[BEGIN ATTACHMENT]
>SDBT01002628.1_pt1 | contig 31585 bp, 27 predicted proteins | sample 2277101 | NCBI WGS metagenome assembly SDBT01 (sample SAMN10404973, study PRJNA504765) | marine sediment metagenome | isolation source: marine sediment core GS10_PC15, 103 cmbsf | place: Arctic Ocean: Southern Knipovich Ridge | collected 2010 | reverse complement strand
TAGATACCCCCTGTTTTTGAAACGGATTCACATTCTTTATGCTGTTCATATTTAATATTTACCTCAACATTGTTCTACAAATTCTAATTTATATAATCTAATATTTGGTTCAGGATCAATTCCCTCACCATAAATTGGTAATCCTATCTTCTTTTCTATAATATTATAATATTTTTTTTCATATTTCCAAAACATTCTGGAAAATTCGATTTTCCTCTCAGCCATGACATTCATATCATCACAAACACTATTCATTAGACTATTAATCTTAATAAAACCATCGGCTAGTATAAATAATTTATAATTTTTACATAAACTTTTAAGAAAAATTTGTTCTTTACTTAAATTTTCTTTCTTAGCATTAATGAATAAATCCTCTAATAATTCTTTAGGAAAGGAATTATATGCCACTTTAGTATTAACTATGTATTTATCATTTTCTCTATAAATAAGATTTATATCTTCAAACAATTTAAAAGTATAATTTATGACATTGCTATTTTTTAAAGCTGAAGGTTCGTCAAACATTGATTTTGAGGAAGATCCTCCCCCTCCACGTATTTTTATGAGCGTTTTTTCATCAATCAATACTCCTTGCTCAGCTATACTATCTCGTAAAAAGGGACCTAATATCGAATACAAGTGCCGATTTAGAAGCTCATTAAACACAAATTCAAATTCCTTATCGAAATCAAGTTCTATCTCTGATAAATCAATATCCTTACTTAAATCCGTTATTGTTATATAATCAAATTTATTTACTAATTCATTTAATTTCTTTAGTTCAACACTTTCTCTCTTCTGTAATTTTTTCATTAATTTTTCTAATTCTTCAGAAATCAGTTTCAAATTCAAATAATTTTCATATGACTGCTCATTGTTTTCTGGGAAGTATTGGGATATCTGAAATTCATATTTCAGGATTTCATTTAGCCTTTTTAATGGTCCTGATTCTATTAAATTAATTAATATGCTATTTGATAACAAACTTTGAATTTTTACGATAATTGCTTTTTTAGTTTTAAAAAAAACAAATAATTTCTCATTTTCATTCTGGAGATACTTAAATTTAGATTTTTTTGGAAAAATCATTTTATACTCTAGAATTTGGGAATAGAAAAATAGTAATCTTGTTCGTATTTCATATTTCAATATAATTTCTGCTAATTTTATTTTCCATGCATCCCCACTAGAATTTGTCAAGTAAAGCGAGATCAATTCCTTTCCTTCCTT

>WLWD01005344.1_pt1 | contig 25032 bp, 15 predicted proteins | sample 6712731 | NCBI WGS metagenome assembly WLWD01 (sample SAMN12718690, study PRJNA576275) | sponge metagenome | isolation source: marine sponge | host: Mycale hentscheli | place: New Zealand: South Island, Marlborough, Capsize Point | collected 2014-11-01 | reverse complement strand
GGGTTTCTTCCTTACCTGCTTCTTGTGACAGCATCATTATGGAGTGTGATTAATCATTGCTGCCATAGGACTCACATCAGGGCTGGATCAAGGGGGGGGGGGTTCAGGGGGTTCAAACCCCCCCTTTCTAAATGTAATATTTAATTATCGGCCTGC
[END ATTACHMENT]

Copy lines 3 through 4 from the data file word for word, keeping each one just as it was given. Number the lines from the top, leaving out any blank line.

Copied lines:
>WLWD01005344.1_pt1 | contig 25032 bp, 15 predicted proteins | sample 6712731 | NCBI WGS metagenome assembly WLWD01 (sample SAMN12718690, study PRJNA576275) | sponge metagenome | isolation source: marine sponge | host: Mycale hentscheli | place: New Zealand: South Island, Marlborough, Capsize Point | collected 2014-11-01 | reverse complement strand
GGGTTTCTTCCTTACCTGCTTCTTGTGACAGCATCATTATGGAGTGTGATTAATCATTGCTGCCATAGGACTCACATCAGGGCTGGATCAAGGGGGGGGGGGTTCAGGGGGTTCAAACCCCCCCTTTCTAAATGTAATATTTAATTATCGGCCTGC